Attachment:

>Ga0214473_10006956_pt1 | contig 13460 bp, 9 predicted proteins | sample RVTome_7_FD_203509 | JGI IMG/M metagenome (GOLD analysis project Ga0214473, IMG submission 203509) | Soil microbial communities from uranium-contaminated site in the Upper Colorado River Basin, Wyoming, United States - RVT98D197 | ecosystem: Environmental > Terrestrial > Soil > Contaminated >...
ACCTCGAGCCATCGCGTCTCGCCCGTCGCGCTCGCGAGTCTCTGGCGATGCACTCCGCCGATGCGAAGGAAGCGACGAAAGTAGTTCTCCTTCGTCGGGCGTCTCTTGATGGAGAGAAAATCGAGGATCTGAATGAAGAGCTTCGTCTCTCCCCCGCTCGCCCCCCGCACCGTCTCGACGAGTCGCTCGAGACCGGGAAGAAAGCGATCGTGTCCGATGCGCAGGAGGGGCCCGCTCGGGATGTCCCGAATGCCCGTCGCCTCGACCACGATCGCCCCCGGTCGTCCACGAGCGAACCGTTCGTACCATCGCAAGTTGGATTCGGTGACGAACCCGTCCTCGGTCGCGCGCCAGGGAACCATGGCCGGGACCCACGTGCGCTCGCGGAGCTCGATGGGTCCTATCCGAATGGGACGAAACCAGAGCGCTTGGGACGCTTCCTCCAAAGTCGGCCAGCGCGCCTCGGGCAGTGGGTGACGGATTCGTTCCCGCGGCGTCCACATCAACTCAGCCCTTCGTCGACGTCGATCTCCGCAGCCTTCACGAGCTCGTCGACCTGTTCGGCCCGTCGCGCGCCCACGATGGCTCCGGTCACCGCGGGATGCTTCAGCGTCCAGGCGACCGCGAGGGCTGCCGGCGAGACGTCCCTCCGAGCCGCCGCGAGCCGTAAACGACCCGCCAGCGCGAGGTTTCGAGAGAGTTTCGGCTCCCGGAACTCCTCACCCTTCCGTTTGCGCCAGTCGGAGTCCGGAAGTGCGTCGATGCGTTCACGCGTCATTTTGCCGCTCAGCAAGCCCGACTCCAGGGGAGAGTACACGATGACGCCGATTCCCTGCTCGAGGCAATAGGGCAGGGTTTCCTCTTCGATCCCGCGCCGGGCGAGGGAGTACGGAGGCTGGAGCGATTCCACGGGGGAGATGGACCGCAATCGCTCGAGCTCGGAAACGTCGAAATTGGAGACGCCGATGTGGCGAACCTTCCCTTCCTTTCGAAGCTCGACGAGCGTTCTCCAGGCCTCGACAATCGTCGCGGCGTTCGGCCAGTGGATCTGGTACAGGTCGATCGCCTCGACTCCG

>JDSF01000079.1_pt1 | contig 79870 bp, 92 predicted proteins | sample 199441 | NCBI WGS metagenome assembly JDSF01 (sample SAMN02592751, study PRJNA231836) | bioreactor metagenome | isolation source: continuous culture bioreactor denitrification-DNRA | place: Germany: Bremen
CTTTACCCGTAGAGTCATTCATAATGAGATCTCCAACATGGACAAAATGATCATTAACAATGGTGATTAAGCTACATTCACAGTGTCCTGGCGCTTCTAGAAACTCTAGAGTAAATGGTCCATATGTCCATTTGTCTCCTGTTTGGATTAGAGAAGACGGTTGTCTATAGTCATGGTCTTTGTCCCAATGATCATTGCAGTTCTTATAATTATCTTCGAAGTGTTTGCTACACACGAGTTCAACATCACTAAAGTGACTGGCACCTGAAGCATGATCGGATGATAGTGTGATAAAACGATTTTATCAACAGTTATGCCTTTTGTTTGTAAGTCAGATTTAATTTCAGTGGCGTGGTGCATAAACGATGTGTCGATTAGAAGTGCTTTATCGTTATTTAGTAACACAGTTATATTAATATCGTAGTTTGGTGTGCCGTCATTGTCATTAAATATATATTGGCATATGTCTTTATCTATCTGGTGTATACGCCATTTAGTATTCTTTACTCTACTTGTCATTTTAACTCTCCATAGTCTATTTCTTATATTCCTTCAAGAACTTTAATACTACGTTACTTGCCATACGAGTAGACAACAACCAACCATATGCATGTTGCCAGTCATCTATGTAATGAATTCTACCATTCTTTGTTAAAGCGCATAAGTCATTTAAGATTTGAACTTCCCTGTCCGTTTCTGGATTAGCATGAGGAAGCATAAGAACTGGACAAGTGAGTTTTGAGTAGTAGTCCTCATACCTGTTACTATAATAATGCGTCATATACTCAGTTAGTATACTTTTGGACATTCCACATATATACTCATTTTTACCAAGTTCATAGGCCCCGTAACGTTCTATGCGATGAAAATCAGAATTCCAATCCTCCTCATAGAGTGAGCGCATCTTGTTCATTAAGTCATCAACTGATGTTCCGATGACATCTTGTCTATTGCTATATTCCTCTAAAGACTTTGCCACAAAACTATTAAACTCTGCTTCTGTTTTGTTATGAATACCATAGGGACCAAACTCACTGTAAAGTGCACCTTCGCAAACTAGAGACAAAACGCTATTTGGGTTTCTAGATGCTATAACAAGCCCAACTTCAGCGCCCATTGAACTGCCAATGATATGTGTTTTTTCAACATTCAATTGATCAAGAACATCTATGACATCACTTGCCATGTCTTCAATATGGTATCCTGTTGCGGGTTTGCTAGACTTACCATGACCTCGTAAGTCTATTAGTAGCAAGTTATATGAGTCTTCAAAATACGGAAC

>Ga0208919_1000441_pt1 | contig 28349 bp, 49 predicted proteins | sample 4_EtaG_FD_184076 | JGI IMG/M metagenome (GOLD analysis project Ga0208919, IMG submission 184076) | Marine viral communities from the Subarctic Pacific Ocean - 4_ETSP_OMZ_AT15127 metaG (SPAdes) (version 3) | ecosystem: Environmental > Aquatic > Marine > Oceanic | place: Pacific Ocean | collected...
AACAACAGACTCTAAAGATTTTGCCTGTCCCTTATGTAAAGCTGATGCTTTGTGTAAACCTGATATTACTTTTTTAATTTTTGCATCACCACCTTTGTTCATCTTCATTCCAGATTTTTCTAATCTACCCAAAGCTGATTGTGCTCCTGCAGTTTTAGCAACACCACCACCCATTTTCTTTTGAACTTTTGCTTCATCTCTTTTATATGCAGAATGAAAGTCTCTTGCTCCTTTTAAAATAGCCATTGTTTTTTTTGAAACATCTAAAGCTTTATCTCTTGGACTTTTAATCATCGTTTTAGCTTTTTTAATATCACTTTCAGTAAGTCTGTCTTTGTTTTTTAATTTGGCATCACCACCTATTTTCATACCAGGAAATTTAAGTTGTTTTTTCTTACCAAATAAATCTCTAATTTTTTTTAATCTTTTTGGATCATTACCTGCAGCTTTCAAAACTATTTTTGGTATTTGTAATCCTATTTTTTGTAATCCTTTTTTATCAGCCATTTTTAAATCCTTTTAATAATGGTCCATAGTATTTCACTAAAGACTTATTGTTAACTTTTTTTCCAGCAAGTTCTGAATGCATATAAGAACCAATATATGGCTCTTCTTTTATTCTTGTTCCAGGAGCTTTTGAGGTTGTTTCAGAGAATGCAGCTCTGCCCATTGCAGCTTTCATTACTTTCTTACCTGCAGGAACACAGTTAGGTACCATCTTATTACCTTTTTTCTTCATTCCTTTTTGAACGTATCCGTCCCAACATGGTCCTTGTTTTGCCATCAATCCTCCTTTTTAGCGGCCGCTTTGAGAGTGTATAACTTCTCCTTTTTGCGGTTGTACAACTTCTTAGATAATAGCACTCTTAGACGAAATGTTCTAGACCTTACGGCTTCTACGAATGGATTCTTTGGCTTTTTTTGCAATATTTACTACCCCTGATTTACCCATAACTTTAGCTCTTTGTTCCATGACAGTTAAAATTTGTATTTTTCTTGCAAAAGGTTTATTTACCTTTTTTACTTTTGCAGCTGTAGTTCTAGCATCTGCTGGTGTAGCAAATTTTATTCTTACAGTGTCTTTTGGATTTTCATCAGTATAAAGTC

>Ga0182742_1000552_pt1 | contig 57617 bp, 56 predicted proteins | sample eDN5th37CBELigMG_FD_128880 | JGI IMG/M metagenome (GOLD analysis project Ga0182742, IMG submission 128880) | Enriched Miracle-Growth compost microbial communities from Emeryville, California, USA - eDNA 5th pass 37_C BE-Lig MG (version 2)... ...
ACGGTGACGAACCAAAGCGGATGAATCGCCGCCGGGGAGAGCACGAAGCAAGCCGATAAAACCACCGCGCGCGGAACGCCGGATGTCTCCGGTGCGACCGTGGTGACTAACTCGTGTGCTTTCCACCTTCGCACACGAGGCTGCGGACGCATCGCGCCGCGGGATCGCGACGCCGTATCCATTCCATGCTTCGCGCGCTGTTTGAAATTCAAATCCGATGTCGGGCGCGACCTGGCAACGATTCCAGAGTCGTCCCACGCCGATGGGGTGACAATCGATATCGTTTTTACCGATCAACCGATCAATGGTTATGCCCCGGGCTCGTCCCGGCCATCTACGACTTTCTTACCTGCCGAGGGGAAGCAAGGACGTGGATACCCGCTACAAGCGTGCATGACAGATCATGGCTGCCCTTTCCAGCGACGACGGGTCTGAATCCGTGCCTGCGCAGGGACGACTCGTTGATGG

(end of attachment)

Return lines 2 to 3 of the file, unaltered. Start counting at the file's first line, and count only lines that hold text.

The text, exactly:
ACCTCGAGCCATCGCGTCTCGCCCGTCGCGCTCGCGAGTCTCTGGCGATGCACTCCGCCGATGCGAAGGAAGCGACGAAAGTAGTTCTCCTTCGTCGGGCGTCTCTTGATGGAGAGAAAATCGAGGATCTGAATGAAGAGCTTCGTCTCTCCCCCGCTCGCCCCCCGCACCGTCTCGACGAGTCGCTCGAGACCGGGAAGAAAGCGATCGTGTCCGATGCGCAGGAGGGGCCCGCTCGGGATGTCCCGAATGCCCGTCGCCTCGACCACGATCGCCCCCGGTCGTCCACGAGCGAACCGTTCGTACCATCGCAAGTTGGATTCGGTGACGAACCCGTCCTCGGTCGCGCGCCAGGGAACCATGGCCGGGACCCACGTGCGCTCGCGGAGCTCGATGGGTCCTATCCGAATGGGACGAAACCAGAGCGCTTGGGACGCTTCCTCCAAAGTCGGCCAGCGCGCCTCGGGCAGTGGGTGACGGATTCGTTCCCGCGGCGTCCACATCAACTCAGCCCTTCGTCGACGTCGATCTCCGCAGCCTTCACGAGCTCGTCGACCTGTTCGGCCCGTCGCGCGCCCACGATGGCTCCGGTCACCGCGGGATGCTTCAGCGTCCAGGCGACCGCGAGGGCTGCCGGCGAGACGTCCCTCCGAGCCGCCGCGAGCCGTAAACGACCCGCCAGCGCGAGGTTTCGAGAGAGTTTCGGCTCCCGGAACTCCTCACCCTTCCGTTTGCGCCAGTCGGAGTCCGGAAGTGCGTCGATGCGTTCACGCGTCATTTTGCCGCTCAGCAAGCCCGACTCCAGGGGAGAGTACACGATGACGCCGATTCCCTGCTCGAGGCAATAGGGCAGGGTTTCCTCTTCGATCCCGCGCCGGGCGAGGGAGTACGGAGGCTGGAGCGATTCCACGGGGGAGATGGACCGCAATCGCTCGAGCTCGGAAACGTCGAAATTGGAGACGCCGATGTGGCGAACCTTCCCTTCCTTTCGAAGCTCGACGAGCGTTCTCCAGGCCTCGACAATCGTCGCGGCGTTCGGCCAGTGGATCTGGTACAGGTCGATCGCCTCGACTCCG

>JDSF01000079.1_pt1 | contig 79870 bp, 92 predicted proteins | sample 199441 | NCBI WGS metagenome assembly JDSF01 (sample SAMN02592751, study PRJNA231836) | bioreactor metagenome | isolation source: continuous culture bioreactor denitrification-DNRA | place: Germany: Bremen